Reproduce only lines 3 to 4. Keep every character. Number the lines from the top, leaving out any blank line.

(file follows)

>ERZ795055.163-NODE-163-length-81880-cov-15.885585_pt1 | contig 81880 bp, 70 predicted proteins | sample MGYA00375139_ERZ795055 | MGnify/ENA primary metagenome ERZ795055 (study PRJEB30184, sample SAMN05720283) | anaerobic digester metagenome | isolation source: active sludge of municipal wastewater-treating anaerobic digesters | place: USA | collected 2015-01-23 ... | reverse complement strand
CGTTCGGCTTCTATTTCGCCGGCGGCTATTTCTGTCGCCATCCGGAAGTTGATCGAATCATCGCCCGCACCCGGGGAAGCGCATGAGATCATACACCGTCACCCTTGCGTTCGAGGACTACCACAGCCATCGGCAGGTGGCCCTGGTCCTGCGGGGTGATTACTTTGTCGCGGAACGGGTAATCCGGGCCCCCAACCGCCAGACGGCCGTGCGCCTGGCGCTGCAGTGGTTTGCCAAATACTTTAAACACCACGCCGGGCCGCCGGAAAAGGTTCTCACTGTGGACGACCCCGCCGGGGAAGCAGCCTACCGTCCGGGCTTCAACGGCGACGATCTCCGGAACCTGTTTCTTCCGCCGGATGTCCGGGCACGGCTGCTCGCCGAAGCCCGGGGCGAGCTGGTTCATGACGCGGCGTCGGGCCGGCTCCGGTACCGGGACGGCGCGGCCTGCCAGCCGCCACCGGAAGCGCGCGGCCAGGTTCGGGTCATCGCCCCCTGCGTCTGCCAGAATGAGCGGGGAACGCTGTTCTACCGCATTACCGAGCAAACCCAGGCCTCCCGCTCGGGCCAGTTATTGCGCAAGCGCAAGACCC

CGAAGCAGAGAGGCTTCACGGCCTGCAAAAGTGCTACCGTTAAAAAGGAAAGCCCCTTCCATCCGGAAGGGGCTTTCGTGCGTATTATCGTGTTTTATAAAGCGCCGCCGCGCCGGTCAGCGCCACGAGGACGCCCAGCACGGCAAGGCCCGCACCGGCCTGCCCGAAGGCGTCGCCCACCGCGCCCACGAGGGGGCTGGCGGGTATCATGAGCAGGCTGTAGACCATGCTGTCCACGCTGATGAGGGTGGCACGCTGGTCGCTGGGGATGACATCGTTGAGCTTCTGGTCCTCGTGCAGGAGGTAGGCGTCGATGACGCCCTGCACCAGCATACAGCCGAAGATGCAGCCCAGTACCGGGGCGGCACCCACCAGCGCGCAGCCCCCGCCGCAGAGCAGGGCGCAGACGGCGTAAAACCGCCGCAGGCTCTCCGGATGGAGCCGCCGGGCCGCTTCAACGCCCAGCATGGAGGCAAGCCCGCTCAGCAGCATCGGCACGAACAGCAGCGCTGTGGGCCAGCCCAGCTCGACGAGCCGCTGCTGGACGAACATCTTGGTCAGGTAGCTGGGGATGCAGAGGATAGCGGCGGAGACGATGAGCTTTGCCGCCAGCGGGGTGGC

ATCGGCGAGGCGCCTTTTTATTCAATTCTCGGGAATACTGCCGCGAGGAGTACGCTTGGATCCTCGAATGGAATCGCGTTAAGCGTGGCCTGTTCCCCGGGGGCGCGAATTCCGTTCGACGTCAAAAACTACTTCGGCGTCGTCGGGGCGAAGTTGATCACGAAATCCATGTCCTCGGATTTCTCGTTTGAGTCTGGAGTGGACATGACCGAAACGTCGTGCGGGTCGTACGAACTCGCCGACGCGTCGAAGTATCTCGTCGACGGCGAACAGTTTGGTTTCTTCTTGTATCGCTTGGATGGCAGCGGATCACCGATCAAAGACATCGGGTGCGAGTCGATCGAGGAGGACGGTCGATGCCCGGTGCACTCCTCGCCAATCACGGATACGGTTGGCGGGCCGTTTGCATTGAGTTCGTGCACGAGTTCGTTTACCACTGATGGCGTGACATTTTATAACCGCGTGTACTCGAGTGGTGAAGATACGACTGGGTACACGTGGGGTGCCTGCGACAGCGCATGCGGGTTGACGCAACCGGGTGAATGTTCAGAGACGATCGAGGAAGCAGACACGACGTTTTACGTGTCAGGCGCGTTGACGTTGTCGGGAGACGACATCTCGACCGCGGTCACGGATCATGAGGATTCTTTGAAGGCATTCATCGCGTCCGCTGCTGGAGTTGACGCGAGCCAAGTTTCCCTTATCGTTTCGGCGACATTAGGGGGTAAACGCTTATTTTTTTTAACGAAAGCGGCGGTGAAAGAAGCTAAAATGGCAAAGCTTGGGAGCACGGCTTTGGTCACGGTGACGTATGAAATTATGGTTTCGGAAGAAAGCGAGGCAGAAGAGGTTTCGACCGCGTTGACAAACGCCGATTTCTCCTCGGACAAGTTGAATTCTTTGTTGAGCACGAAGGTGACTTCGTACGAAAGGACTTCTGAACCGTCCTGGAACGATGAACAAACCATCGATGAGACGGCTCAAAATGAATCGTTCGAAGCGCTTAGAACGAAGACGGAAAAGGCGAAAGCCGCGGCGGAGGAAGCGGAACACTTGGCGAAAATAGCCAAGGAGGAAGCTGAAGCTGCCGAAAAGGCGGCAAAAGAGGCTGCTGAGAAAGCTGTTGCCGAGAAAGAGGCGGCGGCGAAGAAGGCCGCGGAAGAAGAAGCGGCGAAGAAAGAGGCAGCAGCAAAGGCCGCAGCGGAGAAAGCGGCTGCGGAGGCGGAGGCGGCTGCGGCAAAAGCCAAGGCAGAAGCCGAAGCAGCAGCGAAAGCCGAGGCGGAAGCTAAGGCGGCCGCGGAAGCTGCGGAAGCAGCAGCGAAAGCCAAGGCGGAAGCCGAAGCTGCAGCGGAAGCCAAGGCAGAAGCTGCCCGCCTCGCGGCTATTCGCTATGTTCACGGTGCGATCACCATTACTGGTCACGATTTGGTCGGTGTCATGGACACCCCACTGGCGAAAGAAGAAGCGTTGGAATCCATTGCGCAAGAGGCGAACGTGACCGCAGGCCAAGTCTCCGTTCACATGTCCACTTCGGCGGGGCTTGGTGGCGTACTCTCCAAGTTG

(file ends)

CGAAGCAGAGAGGCTTCACGGCCTGCAAAAGTGCTACCGTTAAAAAGGAAAGCCCCTTCCATCCGGAAGGGGCTTTCGTGCGTATTATCGTGTTTTATAAAGCGCCGCCGCGCCGGTCAGCGCCACGAGGACGCCCAGCACGGCAAGGCCCGCACCGGCCTGCCCGAAGGCGTCGCCCACCGCGCCCACGAGGGGGCTGGCGGGTATCATGAGCAGGCTGTAGACCATGCTGTCCACGCTGATGAGGGTGGCACGCTGGTCGCTGGGGATGACATCGTTGAGCTTCTGGTCCTCGTGCAGGAGGTAGGCGTCGATGACGCCCTGCACCAGCATACAGCCGAAGATGCAGCCCAGTACCGGGGCGGCACCCACCAGCGCGCAGCCCCCGCCGCAGAGCAGGGCGCAGACGGCGTAAAACCGCCGCAGGCTCTCCGGATGGAGCCGCCGGGCCGCTTCAACGCCCAGCATGGAGGCAAGCCCGCTCAGCAGCATCGGCACGAACAGCAGCGCTGTGGGCCAGCCCAGCTCGACGAGCCGCTGCTGGACGAACATCTTGGTCAGGTAGCTGGGGATGCAGAGGATAGCGGCGGAGACGATGAGCTTTGCCGCCAGCGGGGTGGC

ATCGGCGAGGCGCCTTTTTATTCAATTCTCGGGAATACTGCCGCGAGGAGTACGCTTGGATCCTCGAATGGAATCGCGTTAAGCGTGGCCTGTTCCCCGGGGGCGCGAATTCCGTTCGACGTCAAAAACTACTTCGGCGTCGTCGGGGCGAAGTTGATCACGAAATCCATGTCCTCGGATTTCTCGTTTGAGTCTGGAGTGGACATGACCGAAACGTCGTGCGGGTCGTACGAACTCGCCGACGCGTCGAAGTATCTCGTCGACGGCGAACAGTTTGGTTTCTTCTTGTATCGCTTGGATGGCAGCGGATCACCGATCAAAGACATCGGGTGCGAGTCGATCGAGGAGGACGGTCGATGCCCGGTGCACTCCTCGCCAATCACGGATACGGTTGGCGGGCCGTTTGCATTGAGTTCGTGCACGAGTTCGTTTACCACTGATGGCGTGACATTTTATAACCGCGTGTACTCGAGTGGTGAAGATACGACTGGGTACACGTGGGGTGCCTGCGACAGCGCATGCGGGTTGACGCAACCGGGTGAATGTTCAGAGACGATCGAGGAAGCAGACACGACGTTTTACGTGTCAGGCGCGTTGACGTTGTCGGGAGACGACATCTCGACCGCGGTCACGGATCATGAGGATTCTTTGAAGGCATTCATCGCGTCCGCTGCTGGAGTTGACGCGAGCCAAGTTTCCCTTATCGTTTCGGCGACATTAGGGGGTAAACGCTTATTTTTTTTAACGAAAGCGGCGGTGAAAGAAGCTAAAATGGCAAAGCTTGGGAGCACGGCTTTGGTCACGGTGACGTATGAAATTATGGTTTCGGAAGAAAGCGAGGCAGAAGAGGTTTCGACCGCGTTGACAAACGCCGATTTCTCCTCGGACAAGTTGAATTCTTTGTTGAGCACGAAGGTGACTTCGTACGAAAGGACTTCTGAACCGTCCTGGAACGATGAACAAACCATCGATGAGACGGCTCAAAATGAATCGTTCGAAGCGCTTAGAACGAAGACGGAAAAGGCGAAAGCCGCGGCGGAGGAAGCGGAACACTTGGCGAAAATAGCCAAGGAGGAAGCTGAAGCTGCCGAAAAGGCGGCAAAAGAGGCTGCTGAGAAAGCTGTTGCCGAGAAAGAGGCGGCGGCGAAGAAGGCCGCGGAAGAAGAAGCGGCGAAGAAAGAGGCAGCAGCAAAGGCCGCAGCGGAGAAAGCGGCTGCGGAGGCGGAGGCGGCTGCGGCAAAAGCCAAGGCAGAAGCCGAAGCAGCAGCGAAAGCCGAGGCGGAAGCTAAGGCGGCCGCGGAAGCTGCGGAAGCAGCAGCGAAAGCCAAGGCGGAAGCCGAAGCTGCAGCGGAAGCCAAGGCAGAAGCTGCCCGCCTCGCGGCTATTCGCTATGTTCACGGTGCGATCACCATTACTGGTCACGATTTGGTCGGTGTCATGGACACCCCACTGGCGAAAGAAGAAGCGTTGGAATCCATTGCGCAAGAGGCGAACGTGACCGCAGGCCAAGTCTCCGTTCACATGTCCACTTCGGCGGGGCTTGGTGGCGTACTCTCCAAGTTG